Exercise. We all know it's important, and yet we struggle to find the time in our busy schedules to do it. Between work, family, social lives and perhaps a little bit of sleep in between, it's hard to see just where exercise fits in.
The Department of Human Health and Services recommends 150 minutes of moderate aerobic activity a week. While it was previously thought that you needed a minimum of 20-30 minutes of continuous exercise in order for it to be effective, recent research indicates that as little as 10 minutes of consecutive aerobic activity can have significant health benefits. This means that it can be much easier to fit in those 150 minutes of exercise into your week.
When you are able to achieve 150 minutes of moderate aerobic exercise a week, you'll see significant health benefits.
Diet and exercise are the two main ingredients to proper weight control, so if you can exercise regularly, you're halfway there!
Aerobic exercise strengthens your heart and improves blood circulation, which in turn raises the oxygen levels in your body. This can help lower the risk of heart disease, including high cholesterol, heart attack and coronary artery disease. Regular exercise can also lower your blood pressure.
Exercise can help your body manage its blood sugar and insulin levels, making it excellent for people with diabetes as well as those who want to prevent it.
Fitness author Bill Philips famously wrote, “Food is the most widely abused anti-anxiety drug in America, and exercise is the most potent yet underutilized antidepressant.” Indeed, exercise has been shown to ease the symptoms of depression (though if you are depressed you should seek professional medical help). When you exercise, your body releases “happy hormones,” or endorphins, which can elevate your mood and also relieve stress and anxiety.
People who perform aerobic exercise regularly can benefit from strong bones and muscles. It is extremely important to start when you're young so that you'll be able to combat loss of bone density and muscle mass as you age.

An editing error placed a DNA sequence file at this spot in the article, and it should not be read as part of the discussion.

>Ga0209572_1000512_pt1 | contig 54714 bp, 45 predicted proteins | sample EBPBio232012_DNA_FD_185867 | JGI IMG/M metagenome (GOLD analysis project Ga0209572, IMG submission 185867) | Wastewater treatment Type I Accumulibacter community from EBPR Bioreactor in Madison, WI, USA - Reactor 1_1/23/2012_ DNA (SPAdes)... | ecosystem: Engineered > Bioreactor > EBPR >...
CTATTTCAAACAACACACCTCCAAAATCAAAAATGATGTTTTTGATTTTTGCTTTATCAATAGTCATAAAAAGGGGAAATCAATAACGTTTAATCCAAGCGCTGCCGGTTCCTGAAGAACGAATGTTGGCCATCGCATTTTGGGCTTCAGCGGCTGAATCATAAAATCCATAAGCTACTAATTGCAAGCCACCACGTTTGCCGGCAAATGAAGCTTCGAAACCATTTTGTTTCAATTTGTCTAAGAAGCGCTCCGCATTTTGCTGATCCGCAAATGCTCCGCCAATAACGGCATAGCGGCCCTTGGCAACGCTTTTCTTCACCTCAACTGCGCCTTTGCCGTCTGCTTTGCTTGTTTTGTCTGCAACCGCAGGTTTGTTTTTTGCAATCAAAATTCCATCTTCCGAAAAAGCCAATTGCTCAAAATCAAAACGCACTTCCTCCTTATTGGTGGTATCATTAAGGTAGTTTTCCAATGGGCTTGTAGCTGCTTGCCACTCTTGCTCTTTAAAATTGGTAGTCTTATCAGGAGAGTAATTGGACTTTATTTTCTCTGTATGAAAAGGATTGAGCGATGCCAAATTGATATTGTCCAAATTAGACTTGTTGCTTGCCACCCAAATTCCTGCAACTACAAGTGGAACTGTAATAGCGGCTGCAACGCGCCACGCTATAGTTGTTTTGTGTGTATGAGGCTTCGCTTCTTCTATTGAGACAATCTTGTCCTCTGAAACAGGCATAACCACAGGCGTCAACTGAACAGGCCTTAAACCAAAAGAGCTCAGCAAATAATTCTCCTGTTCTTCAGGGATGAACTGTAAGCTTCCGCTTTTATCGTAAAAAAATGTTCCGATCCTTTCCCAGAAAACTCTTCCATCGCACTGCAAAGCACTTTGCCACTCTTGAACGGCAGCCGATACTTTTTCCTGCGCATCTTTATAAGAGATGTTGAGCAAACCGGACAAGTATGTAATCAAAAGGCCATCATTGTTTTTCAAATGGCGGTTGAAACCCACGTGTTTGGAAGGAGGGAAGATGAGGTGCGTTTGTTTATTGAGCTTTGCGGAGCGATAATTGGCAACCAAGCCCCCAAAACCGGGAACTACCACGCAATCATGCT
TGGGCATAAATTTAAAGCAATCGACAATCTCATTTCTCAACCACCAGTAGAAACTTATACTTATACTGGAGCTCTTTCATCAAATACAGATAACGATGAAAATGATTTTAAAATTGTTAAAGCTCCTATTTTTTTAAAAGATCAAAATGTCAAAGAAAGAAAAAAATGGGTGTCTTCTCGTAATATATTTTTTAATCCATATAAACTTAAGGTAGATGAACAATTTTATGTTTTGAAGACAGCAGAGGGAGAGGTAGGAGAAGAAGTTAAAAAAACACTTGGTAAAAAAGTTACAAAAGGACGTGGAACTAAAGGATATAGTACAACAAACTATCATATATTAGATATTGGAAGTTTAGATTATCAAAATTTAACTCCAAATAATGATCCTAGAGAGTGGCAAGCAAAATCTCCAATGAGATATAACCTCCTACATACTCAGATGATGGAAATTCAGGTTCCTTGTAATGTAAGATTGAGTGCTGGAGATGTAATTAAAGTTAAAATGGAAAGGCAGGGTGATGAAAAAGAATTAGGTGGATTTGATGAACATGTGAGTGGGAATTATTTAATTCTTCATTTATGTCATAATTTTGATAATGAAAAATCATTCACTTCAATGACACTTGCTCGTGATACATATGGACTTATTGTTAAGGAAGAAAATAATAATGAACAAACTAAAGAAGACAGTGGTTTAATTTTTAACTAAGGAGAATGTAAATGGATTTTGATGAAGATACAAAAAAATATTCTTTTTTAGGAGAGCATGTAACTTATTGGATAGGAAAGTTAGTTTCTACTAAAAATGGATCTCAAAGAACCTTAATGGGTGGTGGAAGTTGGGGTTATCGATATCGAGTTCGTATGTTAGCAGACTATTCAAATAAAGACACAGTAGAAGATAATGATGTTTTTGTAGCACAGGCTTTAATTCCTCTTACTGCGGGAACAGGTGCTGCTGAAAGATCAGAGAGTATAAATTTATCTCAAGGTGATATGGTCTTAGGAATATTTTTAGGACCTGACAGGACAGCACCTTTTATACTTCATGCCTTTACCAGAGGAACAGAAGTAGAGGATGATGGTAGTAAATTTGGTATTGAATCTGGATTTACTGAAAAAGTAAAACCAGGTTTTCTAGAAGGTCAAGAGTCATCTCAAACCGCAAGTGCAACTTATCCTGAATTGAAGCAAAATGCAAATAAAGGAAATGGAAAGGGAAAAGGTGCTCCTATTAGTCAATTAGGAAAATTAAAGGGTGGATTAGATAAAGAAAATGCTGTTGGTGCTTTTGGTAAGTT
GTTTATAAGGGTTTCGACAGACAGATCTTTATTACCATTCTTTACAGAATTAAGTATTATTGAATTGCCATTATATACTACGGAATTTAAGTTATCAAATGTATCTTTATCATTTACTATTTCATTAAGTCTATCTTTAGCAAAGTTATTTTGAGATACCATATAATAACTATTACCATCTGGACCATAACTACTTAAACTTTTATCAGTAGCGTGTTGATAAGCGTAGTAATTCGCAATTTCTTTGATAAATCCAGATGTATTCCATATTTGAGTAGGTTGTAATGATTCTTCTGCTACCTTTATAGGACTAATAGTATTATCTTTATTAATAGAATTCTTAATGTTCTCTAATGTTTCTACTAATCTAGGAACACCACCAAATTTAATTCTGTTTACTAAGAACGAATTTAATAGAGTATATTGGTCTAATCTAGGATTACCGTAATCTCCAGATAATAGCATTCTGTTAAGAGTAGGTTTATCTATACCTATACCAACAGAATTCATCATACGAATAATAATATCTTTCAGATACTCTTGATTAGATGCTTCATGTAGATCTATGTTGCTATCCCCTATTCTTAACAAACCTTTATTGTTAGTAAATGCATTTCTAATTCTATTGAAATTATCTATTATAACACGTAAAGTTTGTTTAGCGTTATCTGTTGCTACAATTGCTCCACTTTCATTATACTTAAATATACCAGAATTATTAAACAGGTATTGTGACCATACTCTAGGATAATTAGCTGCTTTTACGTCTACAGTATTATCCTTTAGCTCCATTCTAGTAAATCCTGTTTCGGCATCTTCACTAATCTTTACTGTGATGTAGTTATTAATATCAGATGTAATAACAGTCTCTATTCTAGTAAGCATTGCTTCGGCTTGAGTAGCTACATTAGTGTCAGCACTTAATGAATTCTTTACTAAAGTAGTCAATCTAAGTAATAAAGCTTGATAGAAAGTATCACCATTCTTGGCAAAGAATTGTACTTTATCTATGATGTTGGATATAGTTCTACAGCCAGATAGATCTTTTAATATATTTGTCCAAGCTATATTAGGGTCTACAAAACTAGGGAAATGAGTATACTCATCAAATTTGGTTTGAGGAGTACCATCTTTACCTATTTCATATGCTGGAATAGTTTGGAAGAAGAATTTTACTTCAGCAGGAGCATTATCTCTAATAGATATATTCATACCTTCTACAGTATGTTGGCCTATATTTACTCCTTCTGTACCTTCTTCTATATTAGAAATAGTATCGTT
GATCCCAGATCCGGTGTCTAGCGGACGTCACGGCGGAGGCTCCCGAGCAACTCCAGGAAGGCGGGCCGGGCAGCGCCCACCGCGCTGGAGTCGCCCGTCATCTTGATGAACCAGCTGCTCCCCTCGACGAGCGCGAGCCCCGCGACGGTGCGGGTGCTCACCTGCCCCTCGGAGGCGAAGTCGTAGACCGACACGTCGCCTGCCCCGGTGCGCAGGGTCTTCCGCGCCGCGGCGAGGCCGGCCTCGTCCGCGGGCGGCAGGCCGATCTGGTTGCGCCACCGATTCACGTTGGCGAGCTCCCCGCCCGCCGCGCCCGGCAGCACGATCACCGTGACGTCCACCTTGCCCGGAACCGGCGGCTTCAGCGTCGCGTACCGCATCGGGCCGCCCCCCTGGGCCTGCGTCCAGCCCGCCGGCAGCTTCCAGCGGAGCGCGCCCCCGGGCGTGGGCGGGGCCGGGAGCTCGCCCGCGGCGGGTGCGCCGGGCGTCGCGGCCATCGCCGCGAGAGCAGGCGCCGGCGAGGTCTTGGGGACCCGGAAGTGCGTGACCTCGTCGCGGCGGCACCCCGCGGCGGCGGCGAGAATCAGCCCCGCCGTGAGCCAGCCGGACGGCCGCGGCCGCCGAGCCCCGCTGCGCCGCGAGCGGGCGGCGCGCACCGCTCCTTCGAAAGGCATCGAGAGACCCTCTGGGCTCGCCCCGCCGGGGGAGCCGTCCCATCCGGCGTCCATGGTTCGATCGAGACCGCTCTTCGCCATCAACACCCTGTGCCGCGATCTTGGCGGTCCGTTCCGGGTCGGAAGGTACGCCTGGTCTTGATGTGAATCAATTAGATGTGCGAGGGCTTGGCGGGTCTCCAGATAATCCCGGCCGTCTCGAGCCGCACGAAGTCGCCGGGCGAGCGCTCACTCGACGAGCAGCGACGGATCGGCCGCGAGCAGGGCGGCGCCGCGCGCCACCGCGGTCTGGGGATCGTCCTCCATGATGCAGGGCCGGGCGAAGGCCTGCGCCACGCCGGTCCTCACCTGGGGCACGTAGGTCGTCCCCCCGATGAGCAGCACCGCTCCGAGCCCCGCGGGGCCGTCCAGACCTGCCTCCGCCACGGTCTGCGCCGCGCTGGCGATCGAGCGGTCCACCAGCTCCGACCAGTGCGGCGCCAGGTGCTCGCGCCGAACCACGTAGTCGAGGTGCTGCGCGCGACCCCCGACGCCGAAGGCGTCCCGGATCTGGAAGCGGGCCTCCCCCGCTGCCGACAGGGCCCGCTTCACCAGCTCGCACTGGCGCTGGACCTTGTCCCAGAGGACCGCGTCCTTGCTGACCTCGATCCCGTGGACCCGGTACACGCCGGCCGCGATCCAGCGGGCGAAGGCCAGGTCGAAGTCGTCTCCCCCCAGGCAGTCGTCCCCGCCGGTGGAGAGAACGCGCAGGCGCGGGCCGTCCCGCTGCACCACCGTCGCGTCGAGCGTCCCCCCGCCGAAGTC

Regular exercise can reduce the risk of certain cancers, including lung, uterine, breast and colon.
Exercise not only helps take your mind off smoking, but it actually reduces nicotine withdrawal symptoms. A win-win situation.
Exercise can improve both the quality and quantity of your sleep. Physical activity increases the time you spend in deep sleep, which means you can wake up more refreshed. It also helps you feel more tired at the end of the day so that you end up falling asleep easier. Since exercise also reduces stress, it's especially good for people who have trouble falling asleep due to stress.
When you exercise for a sustained period (six months or more), the volume of selected regions in your brain can actually increase. New research even indicates that one single bout of exercise can change the way our brains function. Exercise also helps your memory indirectly since it helps you sleep better and decreases stress, both of which are known to affect memory.
Another Benefit of Regular ExerciseIt may be hard to find the time to exercise, but once you understand the many benefits, it's easy to see how it's really a form of self-care. When you are able to care for yourself so completely, the entire quality of your life can improve. In fact, exercise is number one on the list of things that increase your quality of life, or QL5.
When you rate high on the QL5 scale, you not only enjoy a high quality of life, but you also get better life insurance rates. So you see, there is really no downside to regular exercise.